Study finds new version of doctors’ ‘Google’ fails to retrieve thousands of potentially life-saving citations
Doctors and other clinicians searching the ‘Google’ of the biomedical world, PubMed®, could find they are only finding one sixtieth of the available relevant references, a new study by non-profit Alliance for Natural Health (ANH) International has found. This could prevent them from making life-saving clinical decisions for their patients.
The US National Institutes of Health (NIH) database PubMed® has long been the major source of peer-reviewed scientific studies for doctors and researchers. On 18 May, the NIH’s National Center for Biotechnology Information (NCBI) updated the front end of its search engine with a new version that does not allow access to other closely related databases, such as PubMed Central (PMC). The new version lacks a dropdown menu, so users are forced to access only the one database, PubMed®, that’s claimed to contain “30 million citations for biomedical literature from MEDLINE, life science journals, and online books”. Most doctors will assume the sheer size of the database will ensure it will include all relevant published science. The new study shows this is not the case.
Researchers at the Alliance for Natural Health (ANH) International focused their study on controversial or uncertain areas of scientific research, including nutritional science, vaccination, genetically modified foods and non-standard treatments for covid. They searched four databases that were previously accessible from the old PubMed portal, and found that tens, hundreds or even thousands of relevant citations that can be found on the other databases were not found on PubMed.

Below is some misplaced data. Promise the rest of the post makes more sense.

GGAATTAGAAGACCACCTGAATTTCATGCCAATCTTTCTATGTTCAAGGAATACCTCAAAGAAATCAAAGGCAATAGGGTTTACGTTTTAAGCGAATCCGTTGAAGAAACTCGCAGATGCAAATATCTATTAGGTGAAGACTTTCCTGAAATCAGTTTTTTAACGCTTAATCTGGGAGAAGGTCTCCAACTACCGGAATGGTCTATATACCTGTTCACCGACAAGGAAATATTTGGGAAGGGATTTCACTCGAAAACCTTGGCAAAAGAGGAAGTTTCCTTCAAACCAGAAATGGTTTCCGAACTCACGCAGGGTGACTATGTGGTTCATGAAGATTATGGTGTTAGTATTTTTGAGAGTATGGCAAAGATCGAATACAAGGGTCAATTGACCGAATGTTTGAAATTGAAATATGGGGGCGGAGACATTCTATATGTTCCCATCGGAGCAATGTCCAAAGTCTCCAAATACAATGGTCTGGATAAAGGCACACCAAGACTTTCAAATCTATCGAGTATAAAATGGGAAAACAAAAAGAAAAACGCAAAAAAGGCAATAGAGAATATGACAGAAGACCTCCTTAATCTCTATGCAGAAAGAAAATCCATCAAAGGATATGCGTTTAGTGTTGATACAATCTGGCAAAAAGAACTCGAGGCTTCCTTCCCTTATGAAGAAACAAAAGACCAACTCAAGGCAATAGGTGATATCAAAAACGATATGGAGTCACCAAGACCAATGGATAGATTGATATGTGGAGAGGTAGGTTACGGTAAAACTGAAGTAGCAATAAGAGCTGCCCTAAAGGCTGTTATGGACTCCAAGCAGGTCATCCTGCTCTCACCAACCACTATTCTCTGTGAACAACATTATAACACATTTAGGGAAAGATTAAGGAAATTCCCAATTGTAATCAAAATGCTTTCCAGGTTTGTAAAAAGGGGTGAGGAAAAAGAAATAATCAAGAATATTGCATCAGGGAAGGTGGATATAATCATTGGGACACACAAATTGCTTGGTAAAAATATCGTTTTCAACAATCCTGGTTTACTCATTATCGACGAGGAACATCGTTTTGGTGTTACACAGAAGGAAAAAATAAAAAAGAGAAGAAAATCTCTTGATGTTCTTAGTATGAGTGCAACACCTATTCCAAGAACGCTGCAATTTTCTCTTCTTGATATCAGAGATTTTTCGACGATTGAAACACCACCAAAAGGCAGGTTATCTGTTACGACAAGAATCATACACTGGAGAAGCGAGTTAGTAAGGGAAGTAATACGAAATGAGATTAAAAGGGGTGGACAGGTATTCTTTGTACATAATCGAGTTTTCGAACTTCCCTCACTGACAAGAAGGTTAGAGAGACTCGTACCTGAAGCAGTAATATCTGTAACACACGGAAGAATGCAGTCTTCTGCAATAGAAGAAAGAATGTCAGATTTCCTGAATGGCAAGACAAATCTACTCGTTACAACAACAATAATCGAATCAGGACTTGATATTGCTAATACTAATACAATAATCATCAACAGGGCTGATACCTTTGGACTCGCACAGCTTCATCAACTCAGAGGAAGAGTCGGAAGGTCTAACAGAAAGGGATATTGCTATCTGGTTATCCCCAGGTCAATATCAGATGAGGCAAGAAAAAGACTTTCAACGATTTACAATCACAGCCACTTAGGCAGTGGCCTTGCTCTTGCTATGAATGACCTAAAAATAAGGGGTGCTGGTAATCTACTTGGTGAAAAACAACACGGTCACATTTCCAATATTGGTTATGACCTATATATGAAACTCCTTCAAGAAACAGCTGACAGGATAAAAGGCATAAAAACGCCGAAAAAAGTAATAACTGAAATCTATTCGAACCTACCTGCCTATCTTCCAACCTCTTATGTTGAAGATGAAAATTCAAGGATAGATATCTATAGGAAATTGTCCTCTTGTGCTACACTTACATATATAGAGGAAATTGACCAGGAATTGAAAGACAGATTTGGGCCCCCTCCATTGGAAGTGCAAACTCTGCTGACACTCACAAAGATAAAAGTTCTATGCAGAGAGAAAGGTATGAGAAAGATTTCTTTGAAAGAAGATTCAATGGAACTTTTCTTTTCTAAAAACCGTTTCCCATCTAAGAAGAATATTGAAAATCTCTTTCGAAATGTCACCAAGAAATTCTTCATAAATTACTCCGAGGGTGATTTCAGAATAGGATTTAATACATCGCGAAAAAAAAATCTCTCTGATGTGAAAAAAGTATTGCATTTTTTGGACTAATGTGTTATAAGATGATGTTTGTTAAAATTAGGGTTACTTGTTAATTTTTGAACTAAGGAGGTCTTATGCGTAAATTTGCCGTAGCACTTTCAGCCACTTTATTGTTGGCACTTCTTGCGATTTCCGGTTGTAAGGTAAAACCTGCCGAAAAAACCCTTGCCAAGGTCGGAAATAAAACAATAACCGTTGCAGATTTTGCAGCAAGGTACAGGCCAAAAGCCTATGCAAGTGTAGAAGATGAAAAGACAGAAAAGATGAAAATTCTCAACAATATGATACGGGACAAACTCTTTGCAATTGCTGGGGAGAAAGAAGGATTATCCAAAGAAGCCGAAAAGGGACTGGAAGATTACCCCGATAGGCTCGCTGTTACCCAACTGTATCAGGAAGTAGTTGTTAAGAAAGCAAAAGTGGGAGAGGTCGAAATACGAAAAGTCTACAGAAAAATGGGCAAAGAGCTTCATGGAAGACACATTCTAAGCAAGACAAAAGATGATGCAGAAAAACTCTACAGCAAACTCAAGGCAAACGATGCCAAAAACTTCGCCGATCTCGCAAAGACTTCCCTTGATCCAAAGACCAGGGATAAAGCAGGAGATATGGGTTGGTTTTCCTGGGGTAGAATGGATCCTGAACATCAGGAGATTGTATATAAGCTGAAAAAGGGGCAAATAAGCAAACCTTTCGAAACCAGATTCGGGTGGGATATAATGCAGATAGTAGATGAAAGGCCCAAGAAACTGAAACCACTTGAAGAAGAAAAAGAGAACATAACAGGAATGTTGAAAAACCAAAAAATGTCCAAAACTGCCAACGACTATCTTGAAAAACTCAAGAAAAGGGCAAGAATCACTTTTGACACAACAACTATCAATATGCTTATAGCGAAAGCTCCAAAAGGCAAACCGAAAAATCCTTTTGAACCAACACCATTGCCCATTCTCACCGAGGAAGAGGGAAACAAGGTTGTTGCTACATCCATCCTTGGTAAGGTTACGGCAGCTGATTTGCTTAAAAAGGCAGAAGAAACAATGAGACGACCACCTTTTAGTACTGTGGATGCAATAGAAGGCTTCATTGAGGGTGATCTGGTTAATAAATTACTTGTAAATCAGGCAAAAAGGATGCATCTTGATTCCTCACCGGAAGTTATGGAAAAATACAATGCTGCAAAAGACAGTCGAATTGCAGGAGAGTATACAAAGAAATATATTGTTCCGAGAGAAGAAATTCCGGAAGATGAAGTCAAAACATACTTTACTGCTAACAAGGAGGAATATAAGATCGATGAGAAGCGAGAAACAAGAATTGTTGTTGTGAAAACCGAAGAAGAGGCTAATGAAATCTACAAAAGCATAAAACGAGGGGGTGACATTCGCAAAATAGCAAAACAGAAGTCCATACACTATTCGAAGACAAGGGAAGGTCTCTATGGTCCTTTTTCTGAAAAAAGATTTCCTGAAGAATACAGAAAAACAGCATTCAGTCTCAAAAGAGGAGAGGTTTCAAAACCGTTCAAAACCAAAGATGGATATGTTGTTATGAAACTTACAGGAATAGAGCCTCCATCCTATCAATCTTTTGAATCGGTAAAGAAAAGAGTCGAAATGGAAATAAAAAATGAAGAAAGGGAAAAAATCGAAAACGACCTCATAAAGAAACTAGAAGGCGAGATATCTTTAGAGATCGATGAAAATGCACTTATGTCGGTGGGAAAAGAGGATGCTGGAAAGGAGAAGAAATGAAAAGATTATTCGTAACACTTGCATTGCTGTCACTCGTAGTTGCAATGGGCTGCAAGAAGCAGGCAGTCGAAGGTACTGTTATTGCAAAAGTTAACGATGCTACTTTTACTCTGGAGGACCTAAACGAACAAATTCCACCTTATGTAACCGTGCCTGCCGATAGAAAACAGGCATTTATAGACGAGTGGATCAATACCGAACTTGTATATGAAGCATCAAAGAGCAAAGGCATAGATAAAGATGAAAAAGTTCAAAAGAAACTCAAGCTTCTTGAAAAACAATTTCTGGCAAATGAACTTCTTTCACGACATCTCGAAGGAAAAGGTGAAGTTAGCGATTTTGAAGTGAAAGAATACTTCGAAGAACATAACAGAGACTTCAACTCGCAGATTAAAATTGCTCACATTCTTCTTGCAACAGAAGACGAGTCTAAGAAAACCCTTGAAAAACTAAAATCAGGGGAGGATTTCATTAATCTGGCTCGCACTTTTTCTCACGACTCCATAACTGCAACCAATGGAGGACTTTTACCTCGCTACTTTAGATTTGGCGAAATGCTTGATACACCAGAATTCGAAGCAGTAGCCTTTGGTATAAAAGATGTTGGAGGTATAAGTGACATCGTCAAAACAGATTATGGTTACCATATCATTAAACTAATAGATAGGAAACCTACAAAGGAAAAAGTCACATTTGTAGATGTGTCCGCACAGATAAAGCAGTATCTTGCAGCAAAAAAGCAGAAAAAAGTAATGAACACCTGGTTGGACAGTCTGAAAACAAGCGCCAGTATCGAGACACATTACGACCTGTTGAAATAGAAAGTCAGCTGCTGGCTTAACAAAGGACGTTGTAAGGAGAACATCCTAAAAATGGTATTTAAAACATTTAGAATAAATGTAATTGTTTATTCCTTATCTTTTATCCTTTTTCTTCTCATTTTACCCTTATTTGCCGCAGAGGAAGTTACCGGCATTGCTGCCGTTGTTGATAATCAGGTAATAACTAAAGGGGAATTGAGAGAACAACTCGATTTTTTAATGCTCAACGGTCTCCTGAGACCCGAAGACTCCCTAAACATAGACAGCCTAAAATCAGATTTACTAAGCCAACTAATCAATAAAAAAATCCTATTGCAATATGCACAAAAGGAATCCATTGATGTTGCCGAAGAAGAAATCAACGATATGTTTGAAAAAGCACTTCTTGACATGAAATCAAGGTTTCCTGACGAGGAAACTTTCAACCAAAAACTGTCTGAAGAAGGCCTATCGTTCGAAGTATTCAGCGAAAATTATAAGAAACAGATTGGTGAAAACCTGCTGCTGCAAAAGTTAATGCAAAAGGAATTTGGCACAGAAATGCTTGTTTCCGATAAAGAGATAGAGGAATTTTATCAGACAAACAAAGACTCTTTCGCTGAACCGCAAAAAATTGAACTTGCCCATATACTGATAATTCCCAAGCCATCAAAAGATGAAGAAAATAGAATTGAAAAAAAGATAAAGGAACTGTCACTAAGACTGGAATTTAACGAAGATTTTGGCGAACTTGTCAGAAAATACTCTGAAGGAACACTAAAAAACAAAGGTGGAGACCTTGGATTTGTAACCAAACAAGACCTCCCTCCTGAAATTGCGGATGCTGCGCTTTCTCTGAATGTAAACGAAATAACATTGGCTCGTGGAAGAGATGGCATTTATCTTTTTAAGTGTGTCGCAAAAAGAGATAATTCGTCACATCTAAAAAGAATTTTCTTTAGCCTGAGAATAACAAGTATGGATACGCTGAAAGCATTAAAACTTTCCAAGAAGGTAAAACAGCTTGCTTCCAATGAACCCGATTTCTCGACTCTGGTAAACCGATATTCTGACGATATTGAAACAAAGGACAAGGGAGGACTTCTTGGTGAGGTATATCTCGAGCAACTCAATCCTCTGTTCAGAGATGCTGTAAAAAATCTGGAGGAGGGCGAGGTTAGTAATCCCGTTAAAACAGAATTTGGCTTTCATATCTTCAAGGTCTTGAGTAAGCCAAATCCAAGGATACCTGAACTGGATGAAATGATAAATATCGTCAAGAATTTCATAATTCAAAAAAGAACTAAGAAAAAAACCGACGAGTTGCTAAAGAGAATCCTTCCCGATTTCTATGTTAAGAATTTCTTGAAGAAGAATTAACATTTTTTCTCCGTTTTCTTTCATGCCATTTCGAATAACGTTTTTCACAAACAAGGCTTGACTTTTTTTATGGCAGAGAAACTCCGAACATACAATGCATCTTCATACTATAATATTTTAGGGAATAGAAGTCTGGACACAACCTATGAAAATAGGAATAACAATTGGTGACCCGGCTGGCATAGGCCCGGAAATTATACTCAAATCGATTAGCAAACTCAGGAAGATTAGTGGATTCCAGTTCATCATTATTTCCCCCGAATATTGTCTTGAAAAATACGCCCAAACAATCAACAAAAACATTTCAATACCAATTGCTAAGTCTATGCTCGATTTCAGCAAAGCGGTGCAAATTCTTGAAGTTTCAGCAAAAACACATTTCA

Robert Verkerk PhD, ANH’s scientific director, said, “When we compared the 4 databases, namely the new PubMed, the legacy version, PubMed Central and Europe PMC, we found that the new PubMed consistently yielded the lowest number of hits, sometimes with 60 times fewer searches than the most comprehensive database. In many cases key papers that could be found on the other databases were not retrieved on PubMed. This means that doctors, researchers, policy makers or even patients wanting to gain an objective view of the science may find they get a distorted view.”
The findings of the ANH study have been published on its website and have been communicated to a wide range of doctors and clinicians in its network around the world. The ANH has issued a strong recommendation that clinicians, researchers and others using the PubMed® database also use at least the PMC and Europe PMC databases when they are searching more controversial or uncertain areas of the biomedical sciences.